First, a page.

Iron deficiency anaemia (IDA) is the most common nutritional deficiency worldwide and is especially prevalent in women and children.

Iron deficiency (ID) is the leading cause of anaemia in the world, yet it often goes unrecognised.

In a recent study of iron status in a healthy South African adult population, the prevalence of ID was 39,8% in all participants, and as high as 56,6% in females.

What is iron deficiency anaemia?

ID occurs when the iron stores in the body become depleted, which can lead to anaemia. To manage anaemia, it helps to understand it.

“It occurs when the level of red blood cells in blood is too low,” explains Dr Jon Patricios, a specialist in sports medicine.

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“The most common cause is inadequate amounts of the mineral iron and this is called iron-deficiency anaemia. Iron is required to make a protein called haemoglobin.” Haemoglobin is responsible for oxygen transport around the body.

What causes it and who is at risk?

Iron-deficiency anaemia can be caused by poor absorption or internal bleeding.

A deficiency can have serious repercussions, from delayed physical, mental and social development in children, to ill health and lethargy in adults, and reduced capacity to study and work.

“Children at greater risk for iron deficiency include premature babies, those drinking unfortified baby formula and those who drink cow’s or goat’s milk before age one,” says Dr Patricios.

Cow’s milk has little iron and includes calcium, which can inhibit iron absorption.

For adolescent girls and adult women, the cause of deficiency is primarily heavy menstrual bleeding, says Dr Patricios.

“Pregnant and breastfeeding women also have greater demands for iron as iron is lost in breast milk.” Their iron stores must serve their increased blood volume and provide haemoglobin for the growing foetus (3).

What are the symptoms?

“It’s vital to recognise the signs of anaemia,” says Dr Patricios.

These include:

  • Extreme fatigue and weakness
  • Pale skin
  • Chest pain
  • Fast or irregular heartbeat
  • Shortness of breath
  • Headache
  • Dizziness or lightheadedness
  • Cold hands and feet and tingling legs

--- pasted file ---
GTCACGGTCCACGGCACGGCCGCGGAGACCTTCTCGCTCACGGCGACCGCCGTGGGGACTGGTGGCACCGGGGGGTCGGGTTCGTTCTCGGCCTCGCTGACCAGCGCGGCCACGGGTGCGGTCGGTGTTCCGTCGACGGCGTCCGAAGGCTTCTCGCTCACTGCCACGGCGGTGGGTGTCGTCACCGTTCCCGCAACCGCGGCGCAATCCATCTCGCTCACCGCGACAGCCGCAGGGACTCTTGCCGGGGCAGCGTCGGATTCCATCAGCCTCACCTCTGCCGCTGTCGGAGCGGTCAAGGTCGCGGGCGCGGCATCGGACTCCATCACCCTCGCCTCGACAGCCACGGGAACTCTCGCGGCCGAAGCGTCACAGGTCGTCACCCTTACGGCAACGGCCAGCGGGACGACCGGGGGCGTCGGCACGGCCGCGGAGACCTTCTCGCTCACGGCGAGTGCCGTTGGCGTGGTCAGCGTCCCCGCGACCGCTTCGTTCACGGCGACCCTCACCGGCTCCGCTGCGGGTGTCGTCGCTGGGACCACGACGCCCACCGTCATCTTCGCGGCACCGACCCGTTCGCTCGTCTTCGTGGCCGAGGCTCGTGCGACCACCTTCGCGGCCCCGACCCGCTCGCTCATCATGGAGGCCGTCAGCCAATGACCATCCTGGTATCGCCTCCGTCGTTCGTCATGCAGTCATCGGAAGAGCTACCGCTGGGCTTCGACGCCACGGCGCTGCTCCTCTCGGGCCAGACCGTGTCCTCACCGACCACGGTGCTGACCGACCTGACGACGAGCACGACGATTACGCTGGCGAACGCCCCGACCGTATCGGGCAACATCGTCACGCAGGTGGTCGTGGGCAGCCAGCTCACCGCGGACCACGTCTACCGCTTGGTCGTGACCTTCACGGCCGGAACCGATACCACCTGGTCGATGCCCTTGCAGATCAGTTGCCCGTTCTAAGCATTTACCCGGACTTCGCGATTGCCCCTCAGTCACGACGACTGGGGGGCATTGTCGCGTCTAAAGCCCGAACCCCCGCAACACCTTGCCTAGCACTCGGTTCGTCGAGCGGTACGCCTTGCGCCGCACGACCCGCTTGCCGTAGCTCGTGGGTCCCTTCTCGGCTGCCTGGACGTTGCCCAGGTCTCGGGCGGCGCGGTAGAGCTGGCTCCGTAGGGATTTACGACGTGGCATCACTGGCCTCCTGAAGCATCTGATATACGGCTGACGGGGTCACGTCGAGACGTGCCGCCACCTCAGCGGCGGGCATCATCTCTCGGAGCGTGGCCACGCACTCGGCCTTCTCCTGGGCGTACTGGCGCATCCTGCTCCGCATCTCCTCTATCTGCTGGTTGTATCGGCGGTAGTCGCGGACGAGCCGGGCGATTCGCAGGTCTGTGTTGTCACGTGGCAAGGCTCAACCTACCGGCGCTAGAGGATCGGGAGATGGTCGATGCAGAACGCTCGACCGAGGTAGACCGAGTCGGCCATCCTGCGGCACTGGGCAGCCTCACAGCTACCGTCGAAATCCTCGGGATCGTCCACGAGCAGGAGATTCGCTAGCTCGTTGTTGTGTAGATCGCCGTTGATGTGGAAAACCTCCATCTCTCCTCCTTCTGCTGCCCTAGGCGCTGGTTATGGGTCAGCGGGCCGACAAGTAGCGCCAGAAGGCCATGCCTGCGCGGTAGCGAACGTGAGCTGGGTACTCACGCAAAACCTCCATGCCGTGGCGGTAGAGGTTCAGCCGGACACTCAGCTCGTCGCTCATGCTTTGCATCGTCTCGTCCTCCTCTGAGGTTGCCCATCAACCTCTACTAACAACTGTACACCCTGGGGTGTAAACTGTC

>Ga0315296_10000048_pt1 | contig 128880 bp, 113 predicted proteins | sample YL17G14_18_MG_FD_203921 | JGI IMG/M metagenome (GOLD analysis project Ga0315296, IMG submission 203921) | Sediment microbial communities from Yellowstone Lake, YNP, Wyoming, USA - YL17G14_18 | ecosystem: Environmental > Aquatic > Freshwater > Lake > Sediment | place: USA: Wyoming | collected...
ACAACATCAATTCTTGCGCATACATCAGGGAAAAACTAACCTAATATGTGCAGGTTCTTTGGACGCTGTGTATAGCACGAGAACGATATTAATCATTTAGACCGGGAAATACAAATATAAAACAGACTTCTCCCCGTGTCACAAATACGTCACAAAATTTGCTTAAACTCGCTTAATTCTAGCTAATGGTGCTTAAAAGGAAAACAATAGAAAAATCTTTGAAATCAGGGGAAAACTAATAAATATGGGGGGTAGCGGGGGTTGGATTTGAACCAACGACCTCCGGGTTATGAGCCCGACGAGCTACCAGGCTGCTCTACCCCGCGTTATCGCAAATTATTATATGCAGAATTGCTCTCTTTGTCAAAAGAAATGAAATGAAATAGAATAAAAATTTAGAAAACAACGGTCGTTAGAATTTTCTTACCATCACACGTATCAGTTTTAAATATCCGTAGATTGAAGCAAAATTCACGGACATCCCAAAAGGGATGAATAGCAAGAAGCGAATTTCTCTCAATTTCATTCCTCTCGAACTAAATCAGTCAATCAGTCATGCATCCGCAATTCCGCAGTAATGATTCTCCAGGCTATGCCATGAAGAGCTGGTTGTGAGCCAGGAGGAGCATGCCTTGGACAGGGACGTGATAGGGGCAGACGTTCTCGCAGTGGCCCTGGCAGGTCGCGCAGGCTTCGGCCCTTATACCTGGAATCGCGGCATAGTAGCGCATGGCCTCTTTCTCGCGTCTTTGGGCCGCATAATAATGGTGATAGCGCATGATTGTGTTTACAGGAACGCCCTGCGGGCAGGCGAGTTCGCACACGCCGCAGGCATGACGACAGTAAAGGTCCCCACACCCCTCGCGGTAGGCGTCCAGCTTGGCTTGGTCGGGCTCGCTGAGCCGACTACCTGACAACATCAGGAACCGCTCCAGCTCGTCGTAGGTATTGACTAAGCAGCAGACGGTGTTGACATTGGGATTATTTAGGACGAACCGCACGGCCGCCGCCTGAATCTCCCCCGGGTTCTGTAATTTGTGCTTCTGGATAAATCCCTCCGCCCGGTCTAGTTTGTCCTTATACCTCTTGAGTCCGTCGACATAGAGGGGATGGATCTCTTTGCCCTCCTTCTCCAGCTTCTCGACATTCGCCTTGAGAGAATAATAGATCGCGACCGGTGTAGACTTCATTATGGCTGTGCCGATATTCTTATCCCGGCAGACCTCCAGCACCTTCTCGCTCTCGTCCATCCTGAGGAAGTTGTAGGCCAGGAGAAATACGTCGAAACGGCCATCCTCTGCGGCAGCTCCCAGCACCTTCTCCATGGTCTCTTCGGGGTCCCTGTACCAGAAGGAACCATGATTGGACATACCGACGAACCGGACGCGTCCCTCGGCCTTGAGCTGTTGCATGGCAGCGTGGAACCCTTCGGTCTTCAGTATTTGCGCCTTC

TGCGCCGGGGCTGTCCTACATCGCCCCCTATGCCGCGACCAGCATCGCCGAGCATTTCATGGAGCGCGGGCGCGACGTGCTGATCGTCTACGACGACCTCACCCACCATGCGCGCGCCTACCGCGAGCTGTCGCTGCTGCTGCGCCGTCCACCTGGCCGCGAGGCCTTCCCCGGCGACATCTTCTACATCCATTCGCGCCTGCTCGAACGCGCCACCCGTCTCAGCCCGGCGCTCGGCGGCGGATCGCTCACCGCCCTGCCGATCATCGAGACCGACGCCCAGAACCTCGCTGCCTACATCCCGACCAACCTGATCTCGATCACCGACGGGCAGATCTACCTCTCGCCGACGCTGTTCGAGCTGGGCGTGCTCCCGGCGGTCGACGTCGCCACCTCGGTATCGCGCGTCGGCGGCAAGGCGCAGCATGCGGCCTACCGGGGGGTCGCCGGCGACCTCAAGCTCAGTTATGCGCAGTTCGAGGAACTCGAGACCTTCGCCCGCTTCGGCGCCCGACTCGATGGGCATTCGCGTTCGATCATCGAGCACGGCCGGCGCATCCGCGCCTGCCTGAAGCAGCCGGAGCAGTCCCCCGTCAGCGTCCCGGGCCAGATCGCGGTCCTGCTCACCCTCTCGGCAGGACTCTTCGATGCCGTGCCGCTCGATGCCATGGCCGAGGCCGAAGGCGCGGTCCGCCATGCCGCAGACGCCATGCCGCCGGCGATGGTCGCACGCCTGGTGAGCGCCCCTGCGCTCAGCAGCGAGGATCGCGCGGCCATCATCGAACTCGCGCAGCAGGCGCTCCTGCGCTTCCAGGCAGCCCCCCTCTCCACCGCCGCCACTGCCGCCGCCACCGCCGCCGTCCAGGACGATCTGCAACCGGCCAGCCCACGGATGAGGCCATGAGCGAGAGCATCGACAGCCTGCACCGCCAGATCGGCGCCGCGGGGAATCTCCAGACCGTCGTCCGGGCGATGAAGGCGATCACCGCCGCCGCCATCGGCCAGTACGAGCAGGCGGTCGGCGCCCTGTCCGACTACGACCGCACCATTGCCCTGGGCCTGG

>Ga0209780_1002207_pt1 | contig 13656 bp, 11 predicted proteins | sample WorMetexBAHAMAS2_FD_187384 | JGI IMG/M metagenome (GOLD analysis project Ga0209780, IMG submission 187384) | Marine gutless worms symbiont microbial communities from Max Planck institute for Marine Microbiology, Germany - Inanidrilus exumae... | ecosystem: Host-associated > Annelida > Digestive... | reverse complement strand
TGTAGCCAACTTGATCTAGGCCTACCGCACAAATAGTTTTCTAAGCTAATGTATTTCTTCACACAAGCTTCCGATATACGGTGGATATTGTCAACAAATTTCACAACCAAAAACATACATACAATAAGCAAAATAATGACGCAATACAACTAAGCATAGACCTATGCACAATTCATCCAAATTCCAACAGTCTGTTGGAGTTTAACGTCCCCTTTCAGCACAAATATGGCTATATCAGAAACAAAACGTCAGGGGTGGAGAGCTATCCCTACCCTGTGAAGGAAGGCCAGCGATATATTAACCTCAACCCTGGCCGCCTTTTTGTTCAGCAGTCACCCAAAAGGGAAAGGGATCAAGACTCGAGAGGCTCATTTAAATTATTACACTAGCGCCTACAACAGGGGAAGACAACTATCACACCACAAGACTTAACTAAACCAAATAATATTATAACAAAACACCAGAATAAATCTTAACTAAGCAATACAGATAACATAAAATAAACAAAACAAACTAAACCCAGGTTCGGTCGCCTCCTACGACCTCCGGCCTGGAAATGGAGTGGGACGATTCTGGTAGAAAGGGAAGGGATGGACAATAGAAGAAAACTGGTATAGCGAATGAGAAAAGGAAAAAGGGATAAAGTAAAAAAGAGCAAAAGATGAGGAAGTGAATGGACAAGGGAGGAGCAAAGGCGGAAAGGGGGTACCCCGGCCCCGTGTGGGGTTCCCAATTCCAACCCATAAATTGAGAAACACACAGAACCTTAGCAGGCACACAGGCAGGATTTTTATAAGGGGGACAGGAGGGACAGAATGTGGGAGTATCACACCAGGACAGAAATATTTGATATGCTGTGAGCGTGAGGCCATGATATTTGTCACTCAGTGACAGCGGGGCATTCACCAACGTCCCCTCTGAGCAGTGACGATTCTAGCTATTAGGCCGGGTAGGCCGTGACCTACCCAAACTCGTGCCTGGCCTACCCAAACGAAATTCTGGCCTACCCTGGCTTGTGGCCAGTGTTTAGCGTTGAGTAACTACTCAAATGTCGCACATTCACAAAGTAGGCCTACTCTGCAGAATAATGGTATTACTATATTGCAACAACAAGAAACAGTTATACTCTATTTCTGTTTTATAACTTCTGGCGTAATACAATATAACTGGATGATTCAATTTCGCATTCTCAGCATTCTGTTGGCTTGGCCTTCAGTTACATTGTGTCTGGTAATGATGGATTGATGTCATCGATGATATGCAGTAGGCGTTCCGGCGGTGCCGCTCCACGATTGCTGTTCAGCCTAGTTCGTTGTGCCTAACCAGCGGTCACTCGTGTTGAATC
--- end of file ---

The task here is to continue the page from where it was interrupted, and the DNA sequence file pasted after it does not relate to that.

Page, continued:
• Inflammation or soreness of your tongue
  • Brittle nails
  • Poor appetite
  • Unusual cravings for non-nutritive substances such as ice or earth

If you or your children have these symptoms, see a healthcare provider who will take a medical history and do tests to confirm anaemia, Dr Patricios advises.

Prevention and treatment

For babies, feeding should start with breast milk for at least six months, followed by iron-fortified formula in the first year, and after one year, limiting them to 590 ml of cow’s milk a day.

Key to managing anaemia for children and adults is a well-balanced diet, Dr Patricios says. This includes eating foods higher in iron.

“These are red meat (especially beef and liver), and to a lesser extent, chicken, pork and shellfish. Non-meat sources of iron include iron-fortified breads and cereals, spinach and other dark, leafy vegetables, peas, lentils and beans, tofu and prunes.”

However, with today’s busy lifestyles, meals can be rushed or skipped, and you may benefit from an iron supplement.

The usual recommended dose of oral iron for the treatment of IDA in adults is 100 to 200 mg of elemental iron daily. Many supplements contain only small amounts of this. Pleasant tasting Ferrimed® contains 100% elemental iron and is available in a wide range of formulations. Ferrimed® also contains Fe3+ which allows the body to absorb the iron in a controlled way. It has fewer and milder side effects, such as constipation and nausea, and it can be taken conveniently with food.


  • World Health Organisation:
  • Phatlhana, D.V., Zemlin, A.E., Matsha, T.E., Hoffman, M., Naidoo, N., Hoffman, M., et al . ‘The iron status of a healthy South African population’. Clinica Chimica Acta 460 (2016) 240-245.
  • Mayo Clinic:
  • Ziegler, E.E. ‘Consumption of cow’s milk as a cause of iron deficiency in infants and toddlers’. Nutr Rev. 2011Nov;69 Suppl 1:S37-42.
  • Wang, W., Bourgeois, T., Klima, J. ‘Iron deficiency and fatigue in adolescent females with heavy menstrual bleeding’. Haemophilia. 2013; 19(2):225-230.
  • Toblli, J.E., Brignoli, R. (2007). ‘Iron (III)-hydroxide polymaltose complex in iron deficiency anaemia/review and metanalysis’. Cold Spring Harb Perspect Med 2013;3:a011866. 7
  • Geisser, p. ‘Safety and efficacy of iron (III)-hydroxide polymaltose complex/ar review of over 25 years experience’. Arzneimittelforschung 2007;57:439-452
  • Oritz, R., Toblli, J.E., Romero, J.D. Monterrosa, B., Frer, C., Macagno, E., et al. (2011) ‘Efficacy and safety of oral iron (III) polymaltose complex versus ferrous sulfate in pregnant women with iron-deficiency anaemia: a multicentre, ramdomised, controlled study’. J Matern Fetal Neonatal Med 2011; 24:1-6.
  • Geisser, P. ‘In vitro studies on interactions of iron salts and complexes with food-stuffs and medicaments’. Arzneimittelforschung 1990; 40:754-760.
  • Lundqvist, H., Sjoberg, F. ‘Food interaction of oral uptake of iron: a clinical trial using 59Fe’. Arzneimittelforschung 2007;57:401-416.

While All4Women endeavours to ensure health articles are based on scientific research, health articles should not be considered as a replacement for professional medical advice. Should you have concerns related to this content, it is advised that you discuss them with your personal healthcare provider.